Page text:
If everyone is telling you that you need to change, or to do something, then you really need to take a look at what they are telling you.

If just one person mentions it, then it is their word against yours. They could be wrong, and you could be right.

But if everyone is saying it, you must really pause for a moment and think. Would everyone be wrong about something? Not usually.

Going to rehab before you are truly ready to change

There is a problem with some people in early recovery in that they have been coerced into rehab before they were truly ready to stop drinking.

If this a problem for you then I would suggest that you just go to rehab anyway and deal with it.

Now why would I suggest that? Because:

1) Most people have to go to rehab more than one time anyway. So don’t expect to just go once and be “cured” forever. It rarely works that way. For example, I went to treatment 3 times before it finally stuck.

2) The benefit of becoming sober far outweighs the cost of being wrong about surrender. In other words, if you go to rehab and you were wrong about it and you are really not ready yet, then there is generally no harm in that. It is worth a try. But if you just keep drinking and never even try to get help, well, that is all bad with no potential upside.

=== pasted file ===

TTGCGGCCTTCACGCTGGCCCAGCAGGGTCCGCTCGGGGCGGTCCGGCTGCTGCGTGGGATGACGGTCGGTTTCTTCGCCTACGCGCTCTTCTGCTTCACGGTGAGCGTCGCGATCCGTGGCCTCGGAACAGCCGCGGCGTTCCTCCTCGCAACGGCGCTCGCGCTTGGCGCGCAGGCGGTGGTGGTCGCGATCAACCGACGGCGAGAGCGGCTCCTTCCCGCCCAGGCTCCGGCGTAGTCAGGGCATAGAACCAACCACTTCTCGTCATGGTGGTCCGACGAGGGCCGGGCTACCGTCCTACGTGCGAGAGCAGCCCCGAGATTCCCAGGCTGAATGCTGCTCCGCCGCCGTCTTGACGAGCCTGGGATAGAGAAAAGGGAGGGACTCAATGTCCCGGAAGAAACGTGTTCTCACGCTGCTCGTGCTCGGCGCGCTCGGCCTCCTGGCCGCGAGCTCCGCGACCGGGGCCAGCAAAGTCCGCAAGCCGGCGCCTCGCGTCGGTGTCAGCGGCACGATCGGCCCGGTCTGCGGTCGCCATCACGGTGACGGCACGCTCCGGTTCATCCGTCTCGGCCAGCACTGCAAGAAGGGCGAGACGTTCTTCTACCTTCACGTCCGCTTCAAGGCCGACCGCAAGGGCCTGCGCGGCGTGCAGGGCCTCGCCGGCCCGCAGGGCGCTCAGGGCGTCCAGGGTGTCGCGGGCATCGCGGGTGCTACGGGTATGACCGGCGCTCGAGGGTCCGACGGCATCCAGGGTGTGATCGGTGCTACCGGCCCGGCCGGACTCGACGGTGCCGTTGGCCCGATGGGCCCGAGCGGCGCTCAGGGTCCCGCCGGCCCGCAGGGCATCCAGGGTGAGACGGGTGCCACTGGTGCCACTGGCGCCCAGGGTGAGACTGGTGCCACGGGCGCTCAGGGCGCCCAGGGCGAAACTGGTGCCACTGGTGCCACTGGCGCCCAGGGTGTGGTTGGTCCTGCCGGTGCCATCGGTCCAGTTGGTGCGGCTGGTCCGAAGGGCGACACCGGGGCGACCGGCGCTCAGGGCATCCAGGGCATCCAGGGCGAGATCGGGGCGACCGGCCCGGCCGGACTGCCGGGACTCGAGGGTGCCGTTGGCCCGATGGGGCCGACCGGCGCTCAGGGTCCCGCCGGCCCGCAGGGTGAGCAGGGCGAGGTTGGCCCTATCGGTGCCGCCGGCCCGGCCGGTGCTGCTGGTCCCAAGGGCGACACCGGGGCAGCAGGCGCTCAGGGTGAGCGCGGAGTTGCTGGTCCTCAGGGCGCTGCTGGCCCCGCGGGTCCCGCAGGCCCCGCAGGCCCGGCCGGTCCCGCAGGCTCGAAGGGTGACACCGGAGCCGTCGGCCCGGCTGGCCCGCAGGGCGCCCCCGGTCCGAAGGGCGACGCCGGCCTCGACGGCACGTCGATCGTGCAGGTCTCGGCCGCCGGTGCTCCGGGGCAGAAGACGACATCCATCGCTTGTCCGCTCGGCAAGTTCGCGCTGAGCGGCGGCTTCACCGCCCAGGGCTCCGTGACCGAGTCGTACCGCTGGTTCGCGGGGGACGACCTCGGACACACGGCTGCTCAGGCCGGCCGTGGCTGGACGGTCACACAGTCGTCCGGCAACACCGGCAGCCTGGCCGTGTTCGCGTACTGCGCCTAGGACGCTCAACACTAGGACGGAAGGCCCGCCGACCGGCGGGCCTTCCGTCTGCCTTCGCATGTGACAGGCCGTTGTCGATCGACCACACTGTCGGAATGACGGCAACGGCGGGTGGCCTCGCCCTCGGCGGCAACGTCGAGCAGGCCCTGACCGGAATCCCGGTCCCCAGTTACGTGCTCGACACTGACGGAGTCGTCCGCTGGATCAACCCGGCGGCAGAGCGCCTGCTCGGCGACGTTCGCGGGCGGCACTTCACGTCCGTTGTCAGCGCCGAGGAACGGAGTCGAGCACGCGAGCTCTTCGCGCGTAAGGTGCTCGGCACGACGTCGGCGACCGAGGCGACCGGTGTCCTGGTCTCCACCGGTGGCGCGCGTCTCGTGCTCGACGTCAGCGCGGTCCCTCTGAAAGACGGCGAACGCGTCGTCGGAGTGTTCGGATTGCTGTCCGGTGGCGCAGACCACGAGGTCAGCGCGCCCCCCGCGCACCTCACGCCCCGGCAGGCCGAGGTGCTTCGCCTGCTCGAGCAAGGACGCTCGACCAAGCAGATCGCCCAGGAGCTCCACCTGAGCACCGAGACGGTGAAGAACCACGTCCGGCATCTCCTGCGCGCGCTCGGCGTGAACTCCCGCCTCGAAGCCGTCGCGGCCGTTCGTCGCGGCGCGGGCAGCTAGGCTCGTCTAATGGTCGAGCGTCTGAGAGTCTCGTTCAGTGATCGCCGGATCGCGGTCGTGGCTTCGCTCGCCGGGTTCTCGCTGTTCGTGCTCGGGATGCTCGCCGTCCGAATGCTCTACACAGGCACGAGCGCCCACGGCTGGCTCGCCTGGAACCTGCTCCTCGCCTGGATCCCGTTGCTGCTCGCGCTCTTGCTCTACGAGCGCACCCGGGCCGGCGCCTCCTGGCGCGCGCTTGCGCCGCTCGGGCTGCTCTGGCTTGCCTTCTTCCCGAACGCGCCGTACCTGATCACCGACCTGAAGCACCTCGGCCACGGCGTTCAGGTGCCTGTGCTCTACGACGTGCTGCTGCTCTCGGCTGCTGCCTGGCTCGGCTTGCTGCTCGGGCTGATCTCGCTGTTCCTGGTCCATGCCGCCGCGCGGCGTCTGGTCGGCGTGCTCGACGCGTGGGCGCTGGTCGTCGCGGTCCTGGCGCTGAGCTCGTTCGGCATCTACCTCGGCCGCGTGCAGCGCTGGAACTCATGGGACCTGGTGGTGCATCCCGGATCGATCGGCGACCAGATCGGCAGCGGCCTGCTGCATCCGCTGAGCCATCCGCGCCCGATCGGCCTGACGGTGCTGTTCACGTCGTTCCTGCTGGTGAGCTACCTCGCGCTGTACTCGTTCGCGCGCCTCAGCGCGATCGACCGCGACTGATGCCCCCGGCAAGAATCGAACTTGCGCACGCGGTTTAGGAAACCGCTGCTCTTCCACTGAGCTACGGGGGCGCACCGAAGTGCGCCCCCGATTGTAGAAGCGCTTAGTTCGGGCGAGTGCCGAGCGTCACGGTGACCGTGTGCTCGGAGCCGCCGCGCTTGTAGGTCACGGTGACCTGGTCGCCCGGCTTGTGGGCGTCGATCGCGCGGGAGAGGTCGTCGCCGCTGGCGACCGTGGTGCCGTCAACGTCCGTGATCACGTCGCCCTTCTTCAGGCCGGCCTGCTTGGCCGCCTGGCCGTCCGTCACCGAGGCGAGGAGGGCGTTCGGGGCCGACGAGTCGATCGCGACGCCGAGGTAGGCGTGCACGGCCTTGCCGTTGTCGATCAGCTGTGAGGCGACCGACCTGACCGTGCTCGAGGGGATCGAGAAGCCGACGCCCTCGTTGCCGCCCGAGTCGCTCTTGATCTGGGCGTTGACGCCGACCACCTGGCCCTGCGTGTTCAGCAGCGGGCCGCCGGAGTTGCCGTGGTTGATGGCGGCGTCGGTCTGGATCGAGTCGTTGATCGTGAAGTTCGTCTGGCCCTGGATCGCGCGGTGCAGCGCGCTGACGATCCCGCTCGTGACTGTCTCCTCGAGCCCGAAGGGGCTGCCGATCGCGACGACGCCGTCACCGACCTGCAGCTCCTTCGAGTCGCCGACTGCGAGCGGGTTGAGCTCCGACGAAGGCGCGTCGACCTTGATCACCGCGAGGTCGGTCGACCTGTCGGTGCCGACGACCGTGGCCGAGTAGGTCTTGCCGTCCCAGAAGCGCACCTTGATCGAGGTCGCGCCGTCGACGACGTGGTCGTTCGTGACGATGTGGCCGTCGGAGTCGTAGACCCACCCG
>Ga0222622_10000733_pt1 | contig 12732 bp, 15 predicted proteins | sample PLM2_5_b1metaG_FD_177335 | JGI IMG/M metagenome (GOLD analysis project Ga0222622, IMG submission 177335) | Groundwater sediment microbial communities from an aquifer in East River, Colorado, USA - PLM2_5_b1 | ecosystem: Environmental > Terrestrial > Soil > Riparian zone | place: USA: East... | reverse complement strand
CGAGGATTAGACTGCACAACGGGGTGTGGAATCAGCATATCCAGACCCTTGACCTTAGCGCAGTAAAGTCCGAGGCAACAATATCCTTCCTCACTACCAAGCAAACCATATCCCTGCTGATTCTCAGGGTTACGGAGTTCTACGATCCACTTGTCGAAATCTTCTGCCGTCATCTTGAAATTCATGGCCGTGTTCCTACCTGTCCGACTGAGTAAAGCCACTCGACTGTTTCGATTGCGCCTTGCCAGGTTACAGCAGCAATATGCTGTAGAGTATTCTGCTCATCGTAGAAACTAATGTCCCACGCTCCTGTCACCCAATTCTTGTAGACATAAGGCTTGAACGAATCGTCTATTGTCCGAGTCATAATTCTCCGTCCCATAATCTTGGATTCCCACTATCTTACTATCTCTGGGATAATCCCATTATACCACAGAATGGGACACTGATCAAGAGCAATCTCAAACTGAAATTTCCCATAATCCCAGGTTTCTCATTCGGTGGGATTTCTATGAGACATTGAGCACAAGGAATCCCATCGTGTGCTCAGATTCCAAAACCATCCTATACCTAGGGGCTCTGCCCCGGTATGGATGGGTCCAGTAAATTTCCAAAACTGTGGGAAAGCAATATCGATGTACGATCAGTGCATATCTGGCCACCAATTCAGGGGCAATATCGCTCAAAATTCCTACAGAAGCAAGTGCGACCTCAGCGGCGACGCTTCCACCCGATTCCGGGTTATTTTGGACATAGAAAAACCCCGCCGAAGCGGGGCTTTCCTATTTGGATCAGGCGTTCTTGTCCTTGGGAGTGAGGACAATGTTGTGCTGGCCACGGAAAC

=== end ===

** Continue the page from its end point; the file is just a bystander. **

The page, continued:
3) Timing is impossible to get right in every case. Better to try a few times and fail then to never try at all. People who never even try to quit drinking stay drunk forever with no hope at all.

In other words, if you are not sure if you are ready to get sober yet, just go to rehab anyway. You have nothing to lose and everything to gain.

Think about that for a moment. You really have nothing to lose by trying to get sober. What could you possibly miss out on? A few weeks of drinking time? So what? Who cares? You can just go back to drinking when you get out of rehab if you want. No real loss of “happiness,” if that is what you are still calling it.

I could not get this when I was stuck in denial. I thought that if I went to rehab then I would be miserable from not drinking during that time, and that this misery would somehow accumulate and make me much more sad in the long run. I could not see that it was an opportunity for real happiness.

What to do when you finally surrender

When you finally surrender I suggest that you ask for help.

Ask the people you trust in life. Ask your family or friends or people who you may know that are already in recovery. If you don’t have anyone who cares about you even a little bit then just call an addiction hotline or a local treatment center.

Start asking questions. Call up a rehab and ask them what you need to do in order to be admitted. If they can’t take you then ask them who can. Ask them who you can call. Ask them what agencies might be able to help you. Keep asking questions until you figure out your next step.